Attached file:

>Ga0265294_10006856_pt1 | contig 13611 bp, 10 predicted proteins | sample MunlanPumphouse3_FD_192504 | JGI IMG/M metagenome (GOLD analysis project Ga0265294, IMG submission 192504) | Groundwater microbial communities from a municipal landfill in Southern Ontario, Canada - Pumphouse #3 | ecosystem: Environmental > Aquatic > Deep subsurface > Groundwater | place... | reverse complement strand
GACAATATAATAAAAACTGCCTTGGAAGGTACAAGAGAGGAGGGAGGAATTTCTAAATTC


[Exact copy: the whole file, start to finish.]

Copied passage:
>Ga0265294_10006856_pt1 | contig 13611 bp, 10 predicted proteins | sample MunlanPumphouse3_FD_192504 | JGI IMG/M metagenome (GOLD analysis project Ga0265294, IMG submission 192504) | Groundwater microbial communities from a municipal landfill in Southern Ontario, Canada - Pumphouse #3 | ecosystem: Environmental > Aquatic > Deep subsurface > Groundwater | place... | reverse complement strand
GACAATATAATAAAAACTGCCTTGGAAGGTACAAGAGAGGAGGGAGGAATTTCTAAATTC